Over four million people worldwide protesting at hashtag #StopYulin2015 could not stop the recent mass slaughter in China of 10,000 dogs for residents and tourists to eat in time for the "Yulin Dog and Lychee Festival."
Can we really do this to "man's best friend"? Apparently, yes, in China, where it is believed that at least 10 million dogs are slaughtered every year for human consumption. Worse, many of them are caged, battered and then killed in ruthless abandon.
The Yulin Chinese are adamant: They say that eating dog meat in a variety of ways is a cultural thing, and that people of other cultures are hypocrites and should also stop eating meat from cow, sheep, or rabbit - and "no turkeys on New Year's and Thanksgiving Days."
Most of the dogs are stolen pets and strays and bought per piece by slaughterhouses. To the Yulin Chinese, dog meat fights colds, improves circulation and brings good luck. But so do many pills and food supplements, so why dogs?
Most of who us who love dogs or have them as pets are sick about this strange gustatory inclination.
A dog is said to have the intelligence of a two-year-old human, can understand at least 165 words, and is an expert in body language. Dogs are said to have emotions, but scientists claim that, unlike humans, there are no ulterior motives when dogs express emotions. They love their masters unconditionally.
Thus, John Bisling says: "The dog is the only thing on earth that loves you more than himself."
A dog has feelings and knows when you are sad or if a member of the family passes away.
He knows when you are sad and can just sit quietly in the corner and watch you recover, or will try to get physically closer to provide comfort. Our 16-year-old Maltese Terrier named Arthur does not at all feel like a King Arthur but serves his masters.
He barks at strangers, fearing they might harm the masters. He can sense if the master is scared and will defend the latter with his life (a great deed that even some security guards will not dare do).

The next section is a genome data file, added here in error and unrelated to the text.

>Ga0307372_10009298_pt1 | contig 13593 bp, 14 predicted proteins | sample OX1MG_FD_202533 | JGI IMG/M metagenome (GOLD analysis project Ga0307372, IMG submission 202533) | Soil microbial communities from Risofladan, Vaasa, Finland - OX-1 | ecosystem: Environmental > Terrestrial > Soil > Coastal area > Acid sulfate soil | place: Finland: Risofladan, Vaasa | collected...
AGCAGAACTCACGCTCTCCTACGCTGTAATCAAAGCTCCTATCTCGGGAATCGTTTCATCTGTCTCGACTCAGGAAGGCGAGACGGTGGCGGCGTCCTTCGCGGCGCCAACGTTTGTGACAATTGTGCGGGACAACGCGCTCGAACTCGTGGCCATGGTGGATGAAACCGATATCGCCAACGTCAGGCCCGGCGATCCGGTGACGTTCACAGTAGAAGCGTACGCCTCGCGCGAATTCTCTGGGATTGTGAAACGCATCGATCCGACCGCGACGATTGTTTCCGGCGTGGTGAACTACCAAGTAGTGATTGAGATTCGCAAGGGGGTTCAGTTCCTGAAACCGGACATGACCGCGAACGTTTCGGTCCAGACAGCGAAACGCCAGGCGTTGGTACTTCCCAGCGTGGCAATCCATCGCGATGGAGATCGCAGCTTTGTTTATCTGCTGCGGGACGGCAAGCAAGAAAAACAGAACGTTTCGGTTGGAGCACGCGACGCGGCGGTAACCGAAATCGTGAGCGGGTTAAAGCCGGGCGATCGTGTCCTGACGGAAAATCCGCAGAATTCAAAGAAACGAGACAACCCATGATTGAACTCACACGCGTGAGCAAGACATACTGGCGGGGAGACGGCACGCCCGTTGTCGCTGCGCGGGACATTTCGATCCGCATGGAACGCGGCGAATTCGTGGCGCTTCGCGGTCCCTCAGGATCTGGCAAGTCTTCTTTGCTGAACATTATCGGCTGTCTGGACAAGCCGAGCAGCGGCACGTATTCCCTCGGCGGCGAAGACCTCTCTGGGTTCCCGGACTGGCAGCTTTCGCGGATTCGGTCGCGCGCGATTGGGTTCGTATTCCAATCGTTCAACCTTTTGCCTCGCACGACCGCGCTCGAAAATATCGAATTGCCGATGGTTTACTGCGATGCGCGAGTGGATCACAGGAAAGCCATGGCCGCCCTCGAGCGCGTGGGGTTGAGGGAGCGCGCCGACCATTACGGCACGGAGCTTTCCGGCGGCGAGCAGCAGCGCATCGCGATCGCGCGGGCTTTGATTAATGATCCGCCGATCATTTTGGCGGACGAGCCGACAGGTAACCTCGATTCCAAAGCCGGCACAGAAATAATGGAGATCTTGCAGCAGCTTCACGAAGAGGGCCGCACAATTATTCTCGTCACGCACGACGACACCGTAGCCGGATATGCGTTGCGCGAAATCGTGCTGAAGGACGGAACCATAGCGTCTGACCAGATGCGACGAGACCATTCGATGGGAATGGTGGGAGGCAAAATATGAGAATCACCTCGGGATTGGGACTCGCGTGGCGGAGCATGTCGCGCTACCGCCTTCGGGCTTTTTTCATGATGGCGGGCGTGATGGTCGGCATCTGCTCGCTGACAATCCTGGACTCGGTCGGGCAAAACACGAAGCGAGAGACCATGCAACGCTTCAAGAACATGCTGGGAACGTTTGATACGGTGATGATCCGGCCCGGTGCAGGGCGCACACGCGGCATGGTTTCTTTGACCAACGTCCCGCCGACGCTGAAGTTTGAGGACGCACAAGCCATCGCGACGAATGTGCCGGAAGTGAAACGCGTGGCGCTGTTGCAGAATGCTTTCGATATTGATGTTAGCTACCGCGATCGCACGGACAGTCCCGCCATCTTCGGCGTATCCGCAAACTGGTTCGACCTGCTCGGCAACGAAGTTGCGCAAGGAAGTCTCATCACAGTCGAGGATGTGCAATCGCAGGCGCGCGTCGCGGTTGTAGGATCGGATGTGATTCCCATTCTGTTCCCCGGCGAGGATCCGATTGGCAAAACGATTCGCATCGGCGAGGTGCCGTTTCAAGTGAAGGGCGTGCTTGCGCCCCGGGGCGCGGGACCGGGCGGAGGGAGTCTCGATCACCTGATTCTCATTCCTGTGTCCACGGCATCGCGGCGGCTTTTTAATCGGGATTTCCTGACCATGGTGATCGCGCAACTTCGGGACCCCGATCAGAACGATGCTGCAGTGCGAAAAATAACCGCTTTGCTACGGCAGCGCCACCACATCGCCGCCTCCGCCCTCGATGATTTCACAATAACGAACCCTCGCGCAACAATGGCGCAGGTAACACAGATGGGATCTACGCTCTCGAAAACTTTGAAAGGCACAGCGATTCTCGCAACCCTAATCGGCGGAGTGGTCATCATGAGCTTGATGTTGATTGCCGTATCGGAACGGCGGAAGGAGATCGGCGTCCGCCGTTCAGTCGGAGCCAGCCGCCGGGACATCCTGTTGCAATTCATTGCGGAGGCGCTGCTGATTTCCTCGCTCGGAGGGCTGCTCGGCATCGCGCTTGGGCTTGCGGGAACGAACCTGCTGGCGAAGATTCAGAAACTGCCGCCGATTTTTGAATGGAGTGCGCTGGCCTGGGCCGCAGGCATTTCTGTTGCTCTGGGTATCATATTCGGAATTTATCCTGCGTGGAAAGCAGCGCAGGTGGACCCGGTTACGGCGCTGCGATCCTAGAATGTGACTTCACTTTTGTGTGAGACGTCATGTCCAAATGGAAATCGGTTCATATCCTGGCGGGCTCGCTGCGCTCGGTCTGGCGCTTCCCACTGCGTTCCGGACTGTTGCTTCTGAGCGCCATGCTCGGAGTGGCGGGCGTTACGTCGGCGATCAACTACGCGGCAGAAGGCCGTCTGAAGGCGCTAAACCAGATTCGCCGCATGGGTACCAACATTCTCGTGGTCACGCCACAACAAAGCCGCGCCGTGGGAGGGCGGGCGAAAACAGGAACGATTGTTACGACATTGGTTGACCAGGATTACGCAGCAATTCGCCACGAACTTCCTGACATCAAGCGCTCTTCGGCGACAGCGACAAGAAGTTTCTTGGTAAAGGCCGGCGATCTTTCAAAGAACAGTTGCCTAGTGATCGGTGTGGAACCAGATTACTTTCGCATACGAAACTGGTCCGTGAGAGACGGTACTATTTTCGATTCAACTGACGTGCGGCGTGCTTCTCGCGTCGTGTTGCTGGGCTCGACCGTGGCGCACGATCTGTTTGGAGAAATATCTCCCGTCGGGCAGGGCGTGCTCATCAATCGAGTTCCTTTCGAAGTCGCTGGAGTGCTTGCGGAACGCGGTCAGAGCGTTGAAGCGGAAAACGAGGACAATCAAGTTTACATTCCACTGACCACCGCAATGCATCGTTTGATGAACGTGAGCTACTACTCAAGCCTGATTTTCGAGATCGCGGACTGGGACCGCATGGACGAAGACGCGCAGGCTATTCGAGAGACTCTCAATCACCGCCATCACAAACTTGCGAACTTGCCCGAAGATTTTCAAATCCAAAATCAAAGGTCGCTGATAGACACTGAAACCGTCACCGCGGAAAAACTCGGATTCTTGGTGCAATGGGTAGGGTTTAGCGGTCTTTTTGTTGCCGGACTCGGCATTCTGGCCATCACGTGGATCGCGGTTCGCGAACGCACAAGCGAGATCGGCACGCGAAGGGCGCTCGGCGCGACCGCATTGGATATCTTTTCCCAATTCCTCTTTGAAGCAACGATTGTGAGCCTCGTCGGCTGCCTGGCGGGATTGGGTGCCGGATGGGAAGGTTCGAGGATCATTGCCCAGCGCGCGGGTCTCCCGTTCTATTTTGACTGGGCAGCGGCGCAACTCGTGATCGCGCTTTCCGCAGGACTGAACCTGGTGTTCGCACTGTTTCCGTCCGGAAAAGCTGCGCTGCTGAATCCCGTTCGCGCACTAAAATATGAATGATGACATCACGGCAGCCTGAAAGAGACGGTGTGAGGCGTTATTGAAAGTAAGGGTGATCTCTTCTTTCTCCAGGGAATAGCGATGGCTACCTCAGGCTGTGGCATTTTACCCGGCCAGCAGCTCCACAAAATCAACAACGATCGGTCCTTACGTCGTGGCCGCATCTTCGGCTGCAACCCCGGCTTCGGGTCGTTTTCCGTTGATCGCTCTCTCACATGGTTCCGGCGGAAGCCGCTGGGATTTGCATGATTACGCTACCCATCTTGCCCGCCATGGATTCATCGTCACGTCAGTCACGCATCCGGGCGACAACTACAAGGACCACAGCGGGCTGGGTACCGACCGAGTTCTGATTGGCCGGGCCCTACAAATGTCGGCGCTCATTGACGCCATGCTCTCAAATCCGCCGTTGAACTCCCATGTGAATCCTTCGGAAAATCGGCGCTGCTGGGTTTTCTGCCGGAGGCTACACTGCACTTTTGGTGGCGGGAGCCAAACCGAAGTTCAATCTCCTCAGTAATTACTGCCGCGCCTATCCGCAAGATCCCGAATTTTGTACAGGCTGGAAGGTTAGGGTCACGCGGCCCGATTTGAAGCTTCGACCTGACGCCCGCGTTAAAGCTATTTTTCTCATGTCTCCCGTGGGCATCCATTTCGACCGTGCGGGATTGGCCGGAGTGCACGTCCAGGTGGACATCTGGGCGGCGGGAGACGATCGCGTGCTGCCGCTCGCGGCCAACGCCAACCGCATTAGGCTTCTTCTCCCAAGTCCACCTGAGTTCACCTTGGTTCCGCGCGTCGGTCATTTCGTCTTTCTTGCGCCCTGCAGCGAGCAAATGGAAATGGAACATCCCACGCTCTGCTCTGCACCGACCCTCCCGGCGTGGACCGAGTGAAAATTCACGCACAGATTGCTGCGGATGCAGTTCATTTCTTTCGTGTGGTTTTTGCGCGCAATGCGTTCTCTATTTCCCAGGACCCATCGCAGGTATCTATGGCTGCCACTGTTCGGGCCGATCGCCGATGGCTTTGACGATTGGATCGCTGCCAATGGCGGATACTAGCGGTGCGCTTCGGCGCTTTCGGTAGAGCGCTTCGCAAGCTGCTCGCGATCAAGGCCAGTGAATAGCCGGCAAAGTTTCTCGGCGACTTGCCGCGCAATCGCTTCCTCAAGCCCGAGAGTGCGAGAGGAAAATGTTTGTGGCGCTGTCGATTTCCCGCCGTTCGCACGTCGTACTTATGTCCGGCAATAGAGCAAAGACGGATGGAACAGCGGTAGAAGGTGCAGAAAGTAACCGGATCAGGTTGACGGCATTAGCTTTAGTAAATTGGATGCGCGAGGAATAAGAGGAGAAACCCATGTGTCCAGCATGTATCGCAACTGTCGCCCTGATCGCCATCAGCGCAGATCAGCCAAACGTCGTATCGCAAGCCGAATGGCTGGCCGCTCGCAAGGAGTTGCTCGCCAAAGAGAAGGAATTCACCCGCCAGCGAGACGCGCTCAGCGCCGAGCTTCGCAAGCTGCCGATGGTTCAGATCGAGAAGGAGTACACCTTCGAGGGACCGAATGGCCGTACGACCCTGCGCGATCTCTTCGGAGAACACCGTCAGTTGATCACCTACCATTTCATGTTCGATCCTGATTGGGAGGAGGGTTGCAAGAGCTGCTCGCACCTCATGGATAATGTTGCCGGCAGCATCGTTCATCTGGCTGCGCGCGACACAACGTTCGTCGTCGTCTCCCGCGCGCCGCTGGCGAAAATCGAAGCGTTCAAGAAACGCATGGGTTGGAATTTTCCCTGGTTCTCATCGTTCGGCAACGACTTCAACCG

An old dog named Noisy (for that is what he was) was earlier lodged in a cage fronting the gate for 10 years - and we had no incidents of theft and intrusions ever.
You may feed a dog only three times a day but he watches over his masters 24 hours, seven days a week (rain or shine, sick or not).
Sadness envelops Arthur when he sees the masters' travel luggage, as he knows he will be orphaned for a while.
Arthur can also sense the master is leaving for the day's work and rushes to the doorstep for the traditional blessing like a true child to the family born.
Masters are warned, though, not to bring negative emotions like anger and revenge as dogs are so sensitive as to be affected almost as much as humans are. And it is not true that cats and dogs always fight. Arthur has a best friend - a cat aptly called Kitkat.
One must not forget that story about a cat that strayed into a household in Bulacan and befriended the pet dog. When the dog became terminally ill, the cat stayed beside him and pawed his fur until his last breath. BFF they were.
A loving dog who departs from a household casts a pall of gloom over the area. For as Dean Koontz declares: "Once you have a wonderful dog, a life without one is life diminished." And Will Rogers adds: "If there are no dogs in Heaven, then when I die, I want to go where they are." There.
Lawyer Jun Amora once had a mini pinscher (Chilokoi) and a golden retriever (Golda), who had difficulty going up and down two flights of stairs. One morning, Amora espied the two from a distance and saw the smaller Chilokoi literally teaching the hulking Golda how to ascend and descend the stairs.
Big Brother's House? Chilokoi was smart enough to also be able to open the car's power window by pressing his foot on the control.
Chilokoi's boss was Jaz, Amora's kid, and when the lawyer tried to discipline the child for a misdemeanour, the dog barked at the parent. Dogs also have priorities in loyalty, it seems.
It is with these stories - and we are sure readers have hundreds of similar stories - that we are appalled that dogs should be killed for food.
Dogs reportedly can know a man's intention, and one can therefore fathom the deep fear that engulfs the dogs when they are herded into a cramped vehicle bound for a mass slaughter in Baguio or Benguet. Seventy per cent of them die of suffocation before arrival and the rest are beaten to death until they expire and are thrown into the boiling cauldrons.
To be fair to China, 10 other nations also continue to patronise dog meat, including some areas in the Philippines, Indonesia, Korea, Polynesia, Taiwan, Vietnam, Antarctica and some parts of Switzerland.
We enjoin readers to report to authorities any attempt at cruelty to animals, especially the lovable dogs. Also, under the revised Meat Inspection Code of the Philippines (Republic Act No. 10536), dog and other meat of non-food animals are considered "hot meat" and are illegal for distribution.
One can also get guidelines from Animal Kingdom Foundation and PAWS. To show disgust over the canine carnage at Yulin, let's start supporting #StopYulin2016 as early as now - and hopefully put an end to the heartless spectacle by next year.
Our Creator made dogs for many reasons which do not include them as part of man's menu.
Let's stop this cruelty.
Zoilo "Bingo" P. Dejaresco III, a former banker, is a financial consultant, media practitioner and political strategist. He is a life member of Finex but the views here do not necessarily reflect those of Finex.